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Project schedule

This is your chance to show that you know what it will takes to deliver on time


  • What is the schedule for the major milestones or events that will occur?
  • What deadlines or other key dates are mentioned in the RFP?
  • What activities do you need to schedule in order to meet those deadlines?
  • How soon after award you will start and how long it will take to complete?
  • What is the critical path for the project?
  • Are there any schedule constraints or limits that need to be shown?
  • What is the schedule for any meetings?
  • What is the schedule for project deliverables?
  • Are there any compliance issues that must be factored into the schedule?
  • Are there any contingencies or scenarios that you anticipate might impact scheduling?
  • Are you using any planning models or methodologies you should cite?
  • How and when you will communicate with the customer and any third parties?
  • What reports will be produced and will be their frequency?
  • How is your schedule compatible with the customer’s?


In the Technical Approach, you describe what you will do for the client. This may involve providing a schedule. In the Management Plan you describe how you will ensure that it gets done – on time, within budget, and according to the specifications required.  This also may require a schedule.  But each one emphasizes different things.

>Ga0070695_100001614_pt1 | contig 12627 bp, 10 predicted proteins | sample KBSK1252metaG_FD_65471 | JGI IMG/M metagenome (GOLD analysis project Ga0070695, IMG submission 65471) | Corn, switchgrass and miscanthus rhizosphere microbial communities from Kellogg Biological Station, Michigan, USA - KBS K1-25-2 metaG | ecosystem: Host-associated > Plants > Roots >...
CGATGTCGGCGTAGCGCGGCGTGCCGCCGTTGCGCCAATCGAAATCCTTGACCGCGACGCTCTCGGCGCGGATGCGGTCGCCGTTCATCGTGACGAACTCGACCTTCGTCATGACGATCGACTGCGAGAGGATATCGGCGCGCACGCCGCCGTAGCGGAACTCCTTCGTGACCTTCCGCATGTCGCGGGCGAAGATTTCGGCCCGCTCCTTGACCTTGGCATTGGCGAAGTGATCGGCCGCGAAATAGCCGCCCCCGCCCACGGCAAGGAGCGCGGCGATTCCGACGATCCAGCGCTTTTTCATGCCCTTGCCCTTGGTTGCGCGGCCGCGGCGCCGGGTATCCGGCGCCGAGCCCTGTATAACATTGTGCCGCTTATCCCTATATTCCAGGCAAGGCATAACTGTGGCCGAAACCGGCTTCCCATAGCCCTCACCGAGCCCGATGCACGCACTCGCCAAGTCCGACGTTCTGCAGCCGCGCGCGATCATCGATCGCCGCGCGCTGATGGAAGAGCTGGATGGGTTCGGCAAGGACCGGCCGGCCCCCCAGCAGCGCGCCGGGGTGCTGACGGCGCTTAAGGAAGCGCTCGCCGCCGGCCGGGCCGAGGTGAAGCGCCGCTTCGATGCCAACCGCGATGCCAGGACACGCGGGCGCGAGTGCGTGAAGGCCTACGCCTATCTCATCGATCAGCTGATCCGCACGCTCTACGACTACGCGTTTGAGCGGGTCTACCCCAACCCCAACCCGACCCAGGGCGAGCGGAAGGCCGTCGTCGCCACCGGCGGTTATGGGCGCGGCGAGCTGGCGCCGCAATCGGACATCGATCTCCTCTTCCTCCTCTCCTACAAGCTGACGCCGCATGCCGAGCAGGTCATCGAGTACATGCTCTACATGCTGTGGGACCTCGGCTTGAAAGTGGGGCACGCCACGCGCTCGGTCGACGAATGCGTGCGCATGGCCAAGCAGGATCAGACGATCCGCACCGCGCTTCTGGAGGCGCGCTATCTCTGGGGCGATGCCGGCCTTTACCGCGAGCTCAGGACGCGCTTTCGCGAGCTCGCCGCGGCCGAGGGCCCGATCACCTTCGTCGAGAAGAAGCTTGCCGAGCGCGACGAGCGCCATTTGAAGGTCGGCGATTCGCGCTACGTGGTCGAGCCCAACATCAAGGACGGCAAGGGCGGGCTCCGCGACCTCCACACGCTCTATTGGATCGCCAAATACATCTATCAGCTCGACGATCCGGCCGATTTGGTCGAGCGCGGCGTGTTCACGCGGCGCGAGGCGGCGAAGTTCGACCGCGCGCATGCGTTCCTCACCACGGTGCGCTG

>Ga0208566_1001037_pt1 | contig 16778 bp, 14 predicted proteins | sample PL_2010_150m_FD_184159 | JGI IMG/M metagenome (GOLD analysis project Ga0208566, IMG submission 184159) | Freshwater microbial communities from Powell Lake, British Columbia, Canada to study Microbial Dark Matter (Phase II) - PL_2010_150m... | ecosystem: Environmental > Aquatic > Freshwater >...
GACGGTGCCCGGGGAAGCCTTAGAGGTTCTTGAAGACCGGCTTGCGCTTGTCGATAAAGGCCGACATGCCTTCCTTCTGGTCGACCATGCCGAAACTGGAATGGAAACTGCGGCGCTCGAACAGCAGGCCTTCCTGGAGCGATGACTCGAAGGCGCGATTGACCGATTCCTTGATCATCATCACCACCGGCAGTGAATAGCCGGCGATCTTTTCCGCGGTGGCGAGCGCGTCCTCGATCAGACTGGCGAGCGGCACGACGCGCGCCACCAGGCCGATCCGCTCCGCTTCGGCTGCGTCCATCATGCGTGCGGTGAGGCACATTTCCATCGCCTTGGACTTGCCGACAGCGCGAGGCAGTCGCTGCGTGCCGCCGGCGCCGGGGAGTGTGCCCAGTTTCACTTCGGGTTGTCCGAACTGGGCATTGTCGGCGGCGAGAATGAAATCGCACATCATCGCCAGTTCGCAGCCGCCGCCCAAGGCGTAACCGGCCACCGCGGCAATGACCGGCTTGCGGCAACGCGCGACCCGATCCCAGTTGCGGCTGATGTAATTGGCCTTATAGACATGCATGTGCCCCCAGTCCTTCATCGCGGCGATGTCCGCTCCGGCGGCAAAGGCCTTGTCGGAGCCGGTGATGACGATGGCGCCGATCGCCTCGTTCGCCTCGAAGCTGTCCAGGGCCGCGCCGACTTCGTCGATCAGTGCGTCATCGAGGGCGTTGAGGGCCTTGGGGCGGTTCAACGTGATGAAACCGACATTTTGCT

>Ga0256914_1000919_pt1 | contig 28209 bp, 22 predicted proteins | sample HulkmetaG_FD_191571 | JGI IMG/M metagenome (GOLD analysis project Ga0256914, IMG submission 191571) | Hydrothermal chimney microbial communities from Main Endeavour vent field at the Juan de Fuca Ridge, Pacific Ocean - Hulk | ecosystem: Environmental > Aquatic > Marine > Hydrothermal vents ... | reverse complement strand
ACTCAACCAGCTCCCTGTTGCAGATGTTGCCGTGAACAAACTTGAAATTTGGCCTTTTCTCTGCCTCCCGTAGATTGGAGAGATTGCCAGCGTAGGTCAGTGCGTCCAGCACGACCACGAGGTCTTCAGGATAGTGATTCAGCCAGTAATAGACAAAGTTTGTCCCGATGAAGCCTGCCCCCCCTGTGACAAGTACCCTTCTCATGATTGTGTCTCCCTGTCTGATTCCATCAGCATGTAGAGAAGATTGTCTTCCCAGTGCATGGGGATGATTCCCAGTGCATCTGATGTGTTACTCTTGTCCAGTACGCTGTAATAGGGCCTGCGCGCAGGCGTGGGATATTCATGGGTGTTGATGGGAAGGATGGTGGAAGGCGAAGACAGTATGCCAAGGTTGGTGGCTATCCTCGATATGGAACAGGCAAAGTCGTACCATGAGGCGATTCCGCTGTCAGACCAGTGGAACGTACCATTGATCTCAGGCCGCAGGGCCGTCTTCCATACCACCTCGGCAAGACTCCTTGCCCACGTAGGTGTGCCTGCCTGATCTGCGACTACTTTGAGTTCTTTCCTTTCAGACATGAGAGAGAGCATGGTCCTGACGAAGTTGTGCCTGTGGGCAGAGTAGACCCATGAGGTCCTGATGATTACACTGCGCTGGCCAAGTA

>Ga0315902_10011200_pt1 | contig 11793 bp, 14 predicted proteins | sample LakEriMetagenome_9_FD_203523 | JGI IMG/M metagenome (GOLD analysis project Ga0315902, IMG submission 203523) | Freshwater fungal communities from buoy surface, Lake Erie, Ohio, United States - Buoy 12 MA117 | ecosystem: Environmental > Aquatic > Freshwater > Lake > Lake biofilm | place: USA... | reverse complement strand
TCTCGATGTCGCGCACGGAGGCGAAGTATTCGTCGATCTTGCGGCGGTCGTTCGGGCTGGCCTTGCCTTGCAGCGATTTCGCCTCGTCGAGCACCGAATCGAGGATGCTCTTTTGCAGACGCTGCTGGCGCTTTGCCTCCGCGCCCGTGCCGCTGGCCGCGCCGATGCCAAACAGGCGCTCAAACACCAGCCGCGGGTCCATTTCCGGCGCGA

Project schedules often include Gantt Charts to show the schedule, milestones, and allocation of resources.  A narrative description of the Gantt Chart should address trade-offs and other issues.  Some projects will have surge resource requirements, often at the front-end, back-end, and around key milestones.  A Gantt Chart illustrates whether resources are consumed evenly or in peaks and valleys.  The narrative should describe the implications for this project, demonstrate your understanding of the project environment and any problems or issues that the client is facing. 

For projects where the completion schedule is important, it can be a good idea to show that you understand the critical path and how to mitigate any possible risks of delays to tasks on the critical path. The critical path is the longest sequence of events that must be performed on a project to complete it.  Any delay in a task on the critical path will delay the project.  Other tasks may happen in parallel with the critical path.  

Critical path analysis is one methodology for project management.  There are many other methodologies that may be relevant to your project.  You should describe any that you plan to use and show how the customer will benefit from your application of it. 

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More information about "Carl Dickson"

Carl Dickson

Carl is the Founder and President of CapturePlanning.com and PropLIBRARY

Carl is an expert at winning in writing, with more than 30 year's experience. He's written multiple books and published over a thousand articles that have helped millions of people develop business and write better proposals. Carl is also a frequent speaker, trainer, and consultant and can be reached at carl.dickson@captureplanning.com. To find out more about him, you can also connect with Carl on LinkedIn.

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